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Random Fashion Thoughts (Part 3: Style farmer strikes back) - our general discussion thread

LA Guy

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I may be reading him wrong, but my takeaway from his two posts (the other being his Hanes vs. Rick Owens comparison) is that, when you're buying high-end clothing, you're paying more for a look than notions of quality. I think when people start dropping a lot of money on clothes, they get overly hung up on ideas about quality and they want to know what's "best." But his posts are basically saying: you're paying for much more abstract ideas, such as aesthetic, provenance, sustainability, branding, etc.


To me, that's so much more level headed and sensible. It's less about whether a reader likes or dislikes a look, and more about getting them to think about clothes more in terms of aesthetics than engineering.
That was what my takeaway was as well. It's been said before, but I think that it bears restating, that a lot of people, and men, in particular, have this subconscious association of handiwork -> quality -> longevity/durability, whereas the relationships between A, B, and C is not nearly as simple or linear.

My point was not so much about that, but on a tangent, that I think that the problem with comparing an entire outfit that is not fairly generic with one that is, that you unfairly disadvantage the more conceptual outfit, since it ties you to a very specific notion of how those particular garments ought to be styled.

Re. "Quality" and construction. I think that clothes ought to be adequately made. Sometimes the construction is part of the aesthetic, whether it be a leather jacket that is advertised to be bombproof, with ridiculously heavy leather stitched together with ridiculously high gauge thread, or a 100Hands shirt that has really nice, but uncompletely unncessary, fine handiwork, or leather belt with a buckle hammered out of ingot silver (basically, a few Southwestern artists and a handful of "artisanal" mostly Italian designers) and stitching a la mode of a 7 year old.

However, it seems that unless intentional decay and destruction is part of the concept, that the item ought to have a minimum acceptable level of construction quality. I've seen some pretty egregious examples where an "artisan", often self-taught, has simply used a thread that was too heavy for the material, causing the material to fail, or a garment shredding because there was inadequate clearance from the hem, and other things that would be difficult to attribute to an aesthetical consideration.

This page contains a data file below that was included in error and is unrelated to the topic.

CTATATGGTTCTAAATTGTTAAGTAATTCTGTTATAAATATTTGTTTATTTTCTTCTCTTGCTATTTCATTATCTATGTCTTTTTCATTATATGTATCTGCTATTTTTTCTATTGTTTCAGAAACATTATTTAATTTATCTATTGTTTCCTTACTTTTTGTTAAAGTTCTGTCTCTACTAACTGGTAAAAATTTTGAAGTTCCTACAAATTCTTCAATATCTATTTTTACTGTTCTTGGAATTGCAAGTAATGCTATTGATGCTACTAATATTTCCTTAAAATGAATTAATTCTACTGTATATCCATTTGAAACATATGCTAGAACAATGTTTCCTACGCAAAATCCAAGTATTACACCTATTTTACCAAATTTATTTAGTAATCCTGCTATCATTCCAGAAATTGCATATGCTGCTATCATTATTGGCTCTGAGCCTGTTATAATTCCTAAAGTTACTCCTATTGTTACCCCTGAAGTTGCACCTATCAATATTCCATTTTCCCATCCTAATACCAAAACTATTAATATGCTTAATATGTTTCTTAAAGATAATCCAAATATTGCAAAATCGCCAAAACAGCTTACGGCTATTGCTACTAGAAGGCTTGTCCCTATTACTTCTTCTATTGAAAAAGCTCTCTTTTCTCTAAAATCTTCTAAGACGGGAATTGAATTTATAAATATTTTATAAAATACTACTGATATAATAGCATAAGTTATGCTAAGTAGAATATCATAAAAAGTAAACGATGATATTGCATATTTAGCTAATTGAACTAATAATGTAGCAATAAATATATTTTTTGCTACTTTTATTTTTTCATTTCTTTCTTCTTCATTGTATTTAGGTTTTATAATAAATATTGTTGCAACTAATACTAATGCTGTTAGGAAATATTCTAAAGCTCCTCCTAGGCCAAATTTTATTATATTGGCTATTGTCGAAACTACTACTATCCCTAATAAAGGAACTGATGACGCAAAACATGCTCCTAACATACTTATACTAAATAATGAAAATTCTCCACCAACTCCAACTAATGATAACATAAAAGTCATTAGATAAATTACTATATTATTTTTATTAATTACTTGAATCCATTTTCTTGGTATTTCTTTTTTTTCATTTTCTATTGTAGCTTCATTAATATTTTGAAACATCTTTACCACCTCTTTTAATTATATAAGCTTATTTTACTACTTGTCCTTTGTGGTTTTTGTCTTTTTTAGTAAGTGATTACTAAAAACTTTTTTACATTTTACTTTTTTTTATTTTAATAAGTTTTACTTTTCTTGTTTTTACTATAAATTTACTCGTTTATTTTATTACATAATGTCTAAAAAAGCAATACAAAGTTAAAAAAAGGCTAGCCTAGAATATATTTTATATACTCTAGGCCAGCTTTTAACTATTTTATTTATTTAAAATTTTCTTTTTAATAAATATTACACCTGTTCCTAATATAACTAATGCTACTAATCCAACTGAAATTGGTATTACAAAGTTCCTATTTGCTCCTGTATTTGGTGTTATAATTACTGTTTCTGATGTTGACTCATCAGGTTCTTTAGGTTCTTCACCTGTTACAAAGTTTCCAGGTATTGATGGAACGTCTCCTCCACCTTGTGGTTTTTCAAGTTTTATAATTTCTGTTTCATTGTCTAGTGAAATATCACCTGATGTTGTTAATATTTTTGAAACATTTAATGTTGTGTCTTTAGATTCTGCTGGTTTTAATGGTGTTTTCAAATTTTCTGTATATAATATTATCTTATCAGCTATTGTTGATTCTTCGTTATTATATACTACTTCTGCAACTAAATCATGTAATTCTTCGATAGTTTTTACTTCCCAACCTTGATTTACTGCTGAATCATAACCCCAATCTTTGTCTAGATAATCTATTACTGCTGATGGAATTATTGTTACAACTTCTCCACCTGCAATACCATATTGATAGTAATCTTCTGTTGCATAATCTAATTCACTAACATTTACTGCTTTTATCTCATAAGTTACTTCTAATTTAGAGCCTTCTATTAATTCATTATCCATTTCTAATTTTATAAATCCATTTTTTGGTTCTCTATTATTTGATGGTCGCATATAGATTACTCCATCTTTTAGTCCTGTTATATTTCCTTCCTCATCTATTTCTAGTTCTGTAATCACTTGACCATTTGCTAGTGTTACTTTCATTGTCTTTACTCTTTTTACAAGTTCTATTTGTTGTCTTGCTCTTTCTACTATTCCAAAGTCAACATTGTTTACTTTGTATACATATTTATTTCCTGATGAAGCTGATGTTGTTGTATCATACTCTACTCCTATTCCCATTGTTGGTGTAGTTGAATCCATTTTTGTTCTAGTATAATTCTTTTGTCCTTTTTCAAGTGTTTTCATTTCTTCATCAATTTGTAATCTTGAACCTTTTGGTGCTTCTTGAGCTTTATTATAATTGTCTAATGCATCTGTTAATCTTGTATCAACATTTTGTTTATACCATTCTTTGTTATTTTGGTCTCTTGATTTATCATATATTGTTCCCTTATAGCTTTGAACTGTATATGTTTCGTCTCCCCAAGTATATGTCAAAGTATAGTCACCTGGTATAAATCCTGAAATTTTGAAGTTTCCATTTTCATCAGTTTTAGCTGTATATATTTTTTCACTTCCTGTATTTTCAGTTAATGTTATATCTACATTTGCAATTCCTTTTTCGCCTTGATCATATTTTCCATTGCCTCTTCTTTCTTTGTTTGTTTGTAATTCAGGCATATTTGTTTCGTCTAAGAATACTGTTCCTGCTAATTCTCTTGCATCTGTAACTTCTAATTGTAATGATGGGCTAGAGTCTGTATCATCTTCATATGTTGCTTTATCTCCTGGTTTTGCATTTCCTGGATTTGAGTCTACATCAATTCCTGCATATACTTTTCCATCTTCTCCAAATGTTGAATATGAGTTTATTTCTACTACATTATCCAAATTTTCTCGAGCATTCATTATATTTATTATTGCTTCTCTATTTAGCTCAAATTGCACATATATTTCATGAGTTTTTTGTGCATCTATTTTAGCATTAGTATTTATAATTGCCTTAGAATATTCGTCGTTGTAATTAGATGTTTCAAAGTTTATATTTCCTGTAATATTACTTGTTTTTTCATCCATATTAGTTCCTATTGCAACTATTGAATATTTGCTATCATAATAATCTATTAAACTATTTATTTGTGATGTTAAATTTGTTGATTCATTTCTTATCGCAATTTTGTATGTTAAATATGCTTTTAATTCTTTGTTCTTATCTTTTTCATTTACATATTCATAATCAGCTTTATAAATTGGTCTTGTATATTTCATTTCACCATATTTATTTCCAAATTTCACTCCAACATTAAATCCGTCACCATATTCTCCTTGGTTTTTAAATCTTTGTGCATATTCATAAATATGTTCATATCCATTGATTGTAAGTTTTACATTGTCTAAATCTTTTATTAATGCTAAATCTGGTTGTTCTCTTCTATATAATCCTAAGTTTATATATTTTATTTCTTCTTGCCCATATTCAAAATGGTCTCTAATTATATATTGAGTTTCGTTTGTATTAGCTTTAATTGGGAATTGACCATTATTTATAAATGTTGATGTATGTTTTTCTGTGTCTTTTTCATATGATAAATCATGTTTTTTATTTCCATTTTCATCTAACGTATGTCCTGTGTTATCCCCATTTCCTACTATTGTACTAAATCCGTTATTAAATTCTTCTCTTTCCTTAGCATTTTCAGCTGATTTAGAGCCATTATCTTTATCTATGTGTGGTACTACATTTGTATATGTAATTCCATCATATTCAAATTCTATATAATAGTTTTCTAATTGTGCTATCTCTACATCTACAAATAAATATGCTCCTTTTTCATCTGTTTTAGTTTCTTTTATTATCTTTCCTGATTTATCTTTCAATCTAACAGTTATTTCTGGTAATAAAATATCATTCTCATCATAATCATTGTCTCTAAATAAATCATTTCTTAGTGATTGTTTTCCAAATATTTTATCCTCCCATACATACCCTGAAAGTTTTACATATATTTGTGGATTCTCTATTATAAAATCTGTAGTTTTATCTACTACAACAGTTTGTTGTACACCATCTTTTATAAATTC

UrbanComposition

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For as much importance as people put in engineering techniques and material, it goes only so far before everything is on the same or similar level. I’ve had $100 Gustin jeans last longer than $400 Strike Gold jeans, and the denim of the latter is actually meant to degrade faster. Based on longevity alone, one is definitively better than the other, but as previously mentioned, there are other immeasurable reasons for liking a particular garment.
 

double00

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arguably fashion is art, so ? i was reviewing Van Gogh's catalog and was surprised to see that the pen version of starry night is - at least imo - the *superior* execution of the famous painting. however i think the only false view is the zero-sum choice, there is after all plenty of room for both works in this world
 

noob in 89

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Eh, if your clothes aren’t couture, but the equivalent of a print, that should be reflected in the price.
 

LA Guy

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nothin worse than folks who throw around "superior quality" or phrases of the like. mostly boot people (lol), but yeah @UrbanComposition at a point it levels out. at some point you're paying for the piece in the same way you'd pay for art
I generally agree, but by the same token, there is inferior quality. Just by way of example of something that I own from Werkstatt Munchen, a well known, and frankly, expensive for the category, jewelry brand. When I received the bracelet, while the leather and the hand made links were themselves very nice, there were a few attachment links that were silver wire, the cheap type, clearly simply twisted, and never soldered closed at the joins. This was on two critical links, and one less critical one.

The result is that the bracelet easily pulled apart - because silver is a soft metal, particularly soft links that did not appear to ever have been fired, and while it takes Hulk to pull a properly soldered piece apart without twisting, you can twish lightly the wrong way and mess up unsoldered links.

To me, that is simply unacceptable laziness. The links were not in any hidden away place that would have been difficult to solder the joins, nor were they in a structure in which an unsoldered link would not have caused any issues. The links were not soldered to keep the aesthetic of the piece coherent. In fact, the unsoldered links contrasted and looked cheap next to the hand made and finished.

In the end, because I like the aesthetic of the piece, I sent it to a silversmith to finish. However, for a piece costing $500 or so, the extra 10 minutes of work should have been done in the first place. Incidentally, I see this on a fair amount of "artisanal" jewelry as well as designer brands that don't specialize in jewelry.

This is one area in which traditional luxury companies like Cartier and Hermes and yes, even Tiffany's, shines. You never see this type of shoddy workmanship on an Hermes Chaine d'Ancre, or a Cartier love bracelet, or a Tiffany locket.
 

Zamb

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In the end, because I like the aesthetic of the piece, I sent it to a silversmith to finish. However, for a piece costing $500 or so, the extra 10 minutes of work should have been done in the first place. Incidentally, I see this on a fair amount of "artisanal" jewelry as well as designer brands that don't specialize in jewelry.